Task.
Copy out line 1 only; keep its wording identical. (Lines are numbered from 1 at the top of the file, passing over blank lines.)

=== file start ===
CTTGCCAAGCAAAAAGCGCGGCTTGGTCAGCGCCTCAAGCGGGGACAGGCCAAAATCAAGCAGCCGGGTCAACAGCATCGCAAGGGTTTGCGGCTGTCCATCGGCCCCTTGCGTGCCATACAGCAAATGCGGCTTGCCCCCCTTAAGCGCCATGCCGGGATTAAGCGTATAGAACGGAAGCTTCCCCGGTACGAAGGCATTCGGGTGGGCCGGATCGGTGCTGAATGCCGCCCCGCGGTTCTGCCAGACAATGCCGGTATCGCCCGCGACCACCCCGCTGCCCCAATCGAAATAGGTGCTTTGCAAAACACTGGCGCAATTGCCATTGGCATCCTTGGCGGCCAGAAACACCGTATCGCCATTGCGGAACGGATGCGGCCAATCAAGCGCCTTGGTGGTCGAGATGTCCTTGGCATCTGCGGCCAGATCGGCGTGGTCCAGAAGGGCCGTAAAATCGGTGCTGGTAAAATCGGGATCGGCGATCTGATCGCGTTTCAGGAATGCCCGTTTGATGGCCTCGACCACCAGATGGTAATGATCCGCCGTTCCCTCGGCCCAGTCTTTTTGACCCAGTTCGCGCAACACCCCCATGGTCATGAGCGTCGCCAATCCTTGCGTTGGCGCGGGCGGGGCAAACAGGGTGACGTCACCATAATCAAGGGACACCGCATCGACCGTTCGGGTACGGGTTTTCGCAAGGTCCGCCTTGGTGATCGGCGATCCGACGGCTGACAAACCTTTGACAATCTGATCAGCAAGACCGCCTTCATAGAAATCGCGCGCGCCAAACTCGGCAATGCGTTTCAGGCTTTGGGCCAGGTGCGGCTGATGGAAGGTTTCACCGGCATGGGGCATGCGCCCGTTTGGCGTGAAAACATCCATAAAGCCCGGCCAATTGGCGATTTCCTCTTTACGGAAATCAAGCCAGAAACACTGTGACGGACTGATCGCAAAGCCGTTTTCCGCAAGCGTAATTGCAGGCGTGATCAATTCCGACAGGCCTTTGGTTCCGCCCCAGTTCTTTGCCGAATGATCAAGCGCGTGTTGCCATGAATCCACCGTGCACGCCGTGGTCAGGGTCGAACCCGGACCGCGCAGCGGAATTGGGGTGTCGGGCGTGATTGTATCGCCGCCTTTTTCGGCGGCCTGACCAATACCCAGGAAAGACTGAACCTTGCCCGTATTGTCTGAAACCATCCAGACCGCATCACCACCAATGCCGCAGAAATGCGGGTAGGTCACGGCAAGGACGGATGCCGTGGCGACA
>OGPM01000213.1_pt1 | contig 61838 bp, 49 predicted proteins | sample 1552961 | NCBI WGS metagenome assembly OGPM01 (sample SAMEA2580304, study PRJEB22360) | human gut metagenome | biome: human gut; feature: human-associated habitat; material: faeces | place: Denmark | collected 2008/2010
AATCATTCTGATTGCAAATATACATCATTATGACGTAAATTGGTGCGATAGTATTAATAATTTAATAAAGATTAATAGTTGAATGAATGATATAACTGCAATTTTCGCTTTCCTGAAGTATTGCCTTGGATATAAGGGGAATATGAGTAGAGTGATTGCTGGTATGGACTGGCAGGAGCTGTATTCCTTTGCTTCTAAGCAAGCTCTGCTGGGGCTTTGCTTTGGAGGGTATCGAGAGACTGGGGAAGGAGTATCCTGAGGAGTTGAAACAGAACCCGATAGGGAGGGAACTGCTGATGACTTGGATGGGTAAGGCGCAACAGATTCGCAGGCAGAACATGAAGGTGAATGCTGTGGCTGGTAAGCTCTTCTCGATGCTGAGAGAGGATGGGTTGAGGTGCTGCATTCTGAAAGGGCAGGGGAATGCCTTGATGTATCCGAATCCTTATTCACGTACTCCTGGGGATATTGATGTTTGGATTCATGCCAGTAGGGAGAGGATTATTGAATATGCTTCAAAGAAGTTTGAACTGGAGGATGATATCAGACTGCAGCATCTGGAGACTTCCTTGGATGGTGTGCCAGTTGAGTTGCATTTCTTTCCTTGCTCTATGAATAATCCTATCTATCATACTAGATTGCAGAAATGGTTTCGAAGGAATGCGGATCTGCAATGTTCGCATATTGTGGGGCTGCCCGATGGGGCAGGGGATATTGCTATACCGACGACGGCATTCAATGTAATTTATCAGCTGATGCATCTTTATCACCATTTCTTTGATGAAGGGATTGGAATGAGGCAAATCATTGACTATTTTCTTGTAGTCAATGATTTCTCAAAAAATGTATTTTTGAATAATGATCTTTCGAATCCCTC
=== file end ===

CTTGCCAAGCAAAAAGCGCGGCTTGGTCAGCGCCTCAAGCGGGGACAGGCCAAAATCAAGCAGCCGGGTCAACAGCATCGCAAGGGTTTGCGGCTGTCCATCGGCCCCTTGCGTGCCATACAGCAAATGCGGCTTGCCCCCCTTAAGCGCCATGCCGGGATTAAGCGTATAGAACGGAAGCTTCCCCGGTACGAAGGCATTCGGGTGGGCCGGATCGGTGCTGAATGCCGCCCCGCGGTTCTGCCAGACAATGCCGGTATCGCCCGCGACCACCCCGCTGCCCCAATCGAAATAGGTGCTTTGCAAAACACTGGCGCAATTGCCATTGGCATCCTTGGCGGCCAGAAACACCGTATCGCCATTGCGGAACGGATGCGGCCAATCAAGCGCCTTGGTGGTCGAGATGTCCTTGGCATCTGCGGCCAGATCGGCGTGGTCCAGAAGGGCCGTAAAATCGGTGCTGGTAAAATCGGGATCGGCGATCTGATCGCGTTTCAGGAATGCCCGTTTGATGGCCTCGACCACCAGATGGTAATGATCCGCCGTTCCCTCGGCCCAGTCTTTTTGACCCAGTTCGCGCAACACCCCCATGGTCATGAGCGTCGCCAATCCTTGCGTTGGCGCGGGCGGGGCAAACAGGGTGACGTCACCATAATCAAGGGACACCGCATCGACCGTTCGGGTACGGGTTTTCGCAAGGTCCGCCTTGGTGATCGGCGATCCGACGGCTGACAAACCTTTGACAATCTGATCAGCAAGACCGCCTTCATAGAAATCGCGCGCGCCAAACTCGGCAATGCGTTTCAGGCTTTGGGCCAGGTGCGGCTGATGGAAGGTTTCACCGGCATGGGGCATGCGCCCGTTTGGCGTGAAAACATCCATAAAGCCCGGCCAATTGGCGATTTCCTCTTTACGGAAATCAAGCCAGAAACACTGTGACGGACTGATCGCAAAGCCGTTTTCCGCAAGCGTAATTGCAGGCGTGATCAATTCCGACAGGCCTTTGGTTCCGCCCCAGTTCTTTGCCGAATGATCAAGCGCGTGTTGCCATGAATCCACCGTGCACGCCGTGGTCAGGGTCGAACCCGGACCGCGCAGCGGAATTGGGGTGTCGGGCGTGATTGTATCGCCGCCTTTTTCGGCGGCCTGACCAATACCCAGGAAAGACTGAACCTTGCCCGTATTGTCTGAAACCATCCAGACCGCATCACCACCAATGCCGCAGAAATGCGGGTAGGTCACGGCAAGGACGGATGCCGTGGCGACA